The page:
The opinion of the court was delivered by: MILTON I. SHADUR
Three of the four named plaintiffs--Jeffrey Hvorcik ("Hvorcik"), James Poloncasz ("Poloncasz") and Vincent Hedge ("Hedge")
--were arrested on the basis of invalid arrest warrants--warrants that at one time had been legitimate but, unknown to the arresting officers, had since been recalled (quashed) by the courts. Although warrants themselves are issued by the courts in the first instance, the warrant records in Cook County are maintained by the Sheriff's Office. Plaintiffs now bring this three-count class action
against Cook County Sheriff Michael Sheahan ("Sheahan" or the "Sheriff") in his official capacity, charging him with (1) illegal custodial detention ("seizure" within the meaning of the Fourth Amendment
) in violation of their civil rights under 42 U.S.C. § 1983 ("Section 1983"), (2) false arrest under state law and (3) civil contempt of court, also a state law claim.
Plaintiffs now move for summary judgment as to liability (not as to damages) on all counts pursuant to Rule 56, while Sheahan in his turn moves for summary judgment on the ground of his claimed Eleventh Amendment immunity.
For the reasons set forth in this memorandum opinion and order, plaintiffs' motions are denied as to all of the named plaintiffs but are granted as to the class, while Sheahan's motion is denied.
Warrants issued by the Circuit Court of Cook County are tracked in three independent ways: by the Clerk of the Circuit Court, by the Illinois State Police and by the Sheriff's Department, the latter through the Sheriff's Fugitive Warrants Division ("FWD"). FWD is headquartered in the "Central Warrants Office" at 26th and California in Chicago, but it also operates offices staffed by the Sheriff's warrant clerks in all suburban districts. One of FWD's primary responsibilities is to maintain the Sheriff's Police Warrant Computer System ("SPWA"), a records repository for about 125,000 active warrants.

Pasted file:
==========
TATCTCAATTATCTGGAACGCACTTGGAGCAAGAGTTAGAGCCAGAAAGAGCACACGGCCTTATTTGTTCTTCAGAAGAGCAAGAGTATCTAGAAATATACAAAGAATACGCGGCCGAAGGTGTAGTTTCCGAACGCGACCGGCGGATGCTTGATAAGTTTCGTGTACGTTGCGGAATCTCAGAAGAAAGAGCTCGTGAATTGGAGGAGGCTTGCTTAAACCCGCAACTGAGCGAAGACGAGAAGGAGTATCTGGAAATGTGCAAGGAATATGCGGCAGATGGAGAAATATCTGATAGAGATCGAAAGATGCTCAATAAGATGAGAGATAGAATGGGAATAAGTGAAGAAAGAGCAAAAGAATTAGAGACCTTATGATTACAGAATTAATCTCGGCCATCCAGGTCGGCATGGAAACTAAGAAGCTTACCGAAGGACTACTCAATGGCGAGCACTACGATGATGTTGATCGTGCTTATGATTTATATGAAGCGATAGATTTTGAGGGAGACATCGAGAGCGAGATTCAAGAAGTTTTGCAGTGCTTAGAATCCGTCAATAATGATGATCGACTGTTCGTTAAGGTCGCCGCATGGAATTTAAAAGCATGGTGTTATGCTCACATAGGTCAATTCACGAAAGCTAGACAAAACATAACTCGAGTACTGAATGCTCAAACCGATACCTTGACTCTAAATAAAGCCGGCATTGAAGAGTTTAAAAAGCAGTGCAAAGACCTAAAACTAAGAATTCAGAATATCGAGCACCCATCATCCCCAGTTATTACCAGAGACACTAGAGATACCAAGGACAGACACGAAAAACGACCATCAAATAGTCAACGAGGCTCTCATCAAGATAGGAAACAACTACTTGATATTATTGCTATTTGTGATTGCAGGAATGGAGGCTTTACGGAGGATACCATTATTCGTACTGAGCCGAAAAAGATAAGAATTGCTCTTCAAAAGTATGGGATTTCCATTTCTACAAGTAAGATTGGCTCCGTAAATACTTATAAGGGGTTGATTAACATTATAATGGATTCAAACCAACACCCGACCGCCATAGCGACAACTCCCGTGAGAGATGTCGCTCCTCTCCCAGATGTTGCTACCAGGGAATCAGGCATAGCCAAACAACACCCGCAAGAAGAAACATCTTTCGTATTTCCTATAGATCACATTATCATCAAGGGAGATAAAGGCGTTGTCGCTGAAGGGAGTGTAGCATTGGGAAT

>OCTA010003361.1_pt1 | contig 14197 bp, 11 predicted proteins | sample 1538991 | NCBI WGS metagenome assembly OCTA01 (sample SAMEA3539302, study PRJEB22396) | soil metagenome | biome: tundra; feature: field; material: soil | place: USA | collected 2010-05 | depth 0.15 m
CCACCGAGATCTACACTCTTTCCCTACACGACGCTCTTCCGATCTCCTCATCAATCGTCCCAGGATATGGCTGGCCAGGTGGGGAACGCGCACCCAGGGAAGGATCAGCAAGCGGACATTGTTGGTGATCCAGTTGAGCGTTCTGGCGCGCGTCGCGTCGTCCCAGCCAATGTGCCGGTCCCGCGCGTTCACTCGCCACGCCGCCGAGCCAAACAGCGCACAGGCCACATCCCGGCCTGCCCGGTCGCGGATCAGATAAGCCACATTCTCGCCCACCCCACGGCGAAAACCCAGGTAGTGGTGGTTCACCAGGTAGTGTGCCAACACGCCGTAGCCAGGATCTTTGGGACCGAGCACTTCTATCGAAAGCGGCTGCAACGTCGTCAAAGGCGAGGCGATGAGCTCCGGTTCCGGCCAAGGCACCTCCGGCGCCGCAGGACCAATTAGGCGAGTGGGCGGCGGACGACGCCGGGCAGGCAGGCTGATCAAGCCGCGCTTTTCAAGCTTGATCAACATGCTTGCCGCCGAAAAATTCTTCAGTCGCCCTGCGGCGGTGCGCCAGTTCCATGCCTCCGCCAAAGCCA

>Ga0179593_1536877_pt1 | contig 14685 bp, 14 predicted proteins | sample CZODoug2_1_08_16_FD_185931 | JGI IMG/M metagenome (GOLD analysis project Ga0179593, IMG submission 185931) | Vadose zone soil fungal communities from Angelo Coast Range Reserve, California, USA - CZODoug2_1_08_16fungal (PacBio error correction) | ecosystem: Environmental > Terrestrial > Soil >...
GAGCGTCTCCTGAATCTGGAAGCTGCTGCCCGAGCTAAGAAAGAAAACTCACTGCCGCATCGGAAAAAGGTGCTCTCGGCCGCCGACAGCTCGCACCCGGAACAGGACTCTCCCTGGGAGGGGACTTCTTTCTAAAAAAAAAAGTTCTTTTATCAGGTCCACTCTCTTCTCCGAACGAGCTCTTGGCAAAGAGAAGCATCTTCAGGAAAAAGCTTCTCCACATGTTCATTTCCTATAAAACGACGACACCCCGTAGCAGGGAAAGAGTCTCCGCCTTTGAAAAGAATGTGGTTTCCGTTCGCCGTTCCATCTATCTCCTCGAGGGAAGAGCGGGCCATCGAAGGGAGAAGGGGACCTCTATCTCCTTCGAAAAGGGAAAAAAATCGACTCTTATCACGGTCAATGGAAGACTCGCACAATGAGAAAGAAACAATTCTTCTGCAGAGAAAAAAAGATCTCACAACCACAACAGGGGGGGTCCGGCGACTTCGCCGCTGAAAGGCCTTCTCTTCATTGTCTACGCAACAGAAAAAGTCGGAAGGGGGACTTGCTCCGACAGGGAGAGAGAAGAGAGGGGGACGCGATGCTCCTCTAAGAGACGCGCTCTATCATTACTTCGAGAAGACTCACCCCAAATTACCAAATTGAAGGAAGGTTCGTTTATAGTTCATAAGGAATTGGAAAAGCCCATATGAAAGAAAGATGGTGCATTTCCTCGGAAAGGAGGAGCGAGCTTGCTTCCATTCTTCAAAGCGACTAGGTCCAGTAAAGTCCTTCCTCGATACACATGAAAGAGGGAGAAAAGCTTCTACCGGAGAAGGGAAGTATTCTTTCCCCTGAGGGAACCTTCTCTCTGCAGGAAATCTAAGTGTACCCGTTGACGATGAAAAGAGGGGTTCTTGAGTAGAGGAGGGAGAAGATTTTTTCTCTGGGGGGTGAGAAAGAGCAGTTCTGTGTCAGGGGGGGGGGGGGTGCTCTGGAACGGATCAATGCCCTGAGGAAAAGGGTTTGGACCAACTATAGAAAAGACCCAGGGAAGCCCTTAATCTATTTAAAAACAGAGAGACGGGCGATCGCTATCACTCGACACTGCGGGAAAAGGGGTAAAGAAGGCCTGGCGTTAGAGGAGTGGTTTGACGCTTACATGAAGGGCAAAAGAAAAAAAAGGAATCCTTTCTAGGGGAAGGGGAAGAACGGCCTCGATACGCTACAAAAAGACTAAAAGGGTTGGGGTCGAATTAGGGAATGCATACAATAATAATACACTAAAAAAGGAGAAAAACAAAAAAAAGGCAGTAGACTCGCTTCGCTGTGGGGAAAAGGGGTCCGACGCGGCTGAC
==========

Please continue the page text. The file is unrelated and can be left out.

That transfer of information takes place when a Clerk's Office employee places one of the four color-coded copies of the recall order in a basket for pickup by the Sheriff's people, typically within two to five days after the order is issued.
In addition, the Clerk's Office also provides the Sheriff's Office with a monthly list of recall orders entered for all non-traffic cases, and the Sheriff's Office then compares that listing to its own list of warrants reported as active on the SPWA.
That "cross-checking" procedure has been conducted regularly since 1988. Throughout the relevant time period the task was performed by Investigator Ralph Willer ("Willer"), and P.Ex. 31 contains a compendium of his monthly reports beginning in July 1991 (D. Exs. 4 and 5 are his reports from 1990 and 1989, respectively). By cross-checking against the Clerk's list, Willer typically catches and removes from the SPWA between 49 to 100 warrants per month that, though listed as active, should have been recalled but were not for one reason or another.
Three warrants that were not successfully purged from the system led to the arrests of Hvorcik, Poloncasz and Hedge, all in the Fourth Municipal District. Each of them was arrested when a recalled warrant (stemming from since-resolved misdemeanor charges) was incorrectly classified as active at the time that a law enforcement officer ran a computer check. This opinion later deals with the specifics of those events.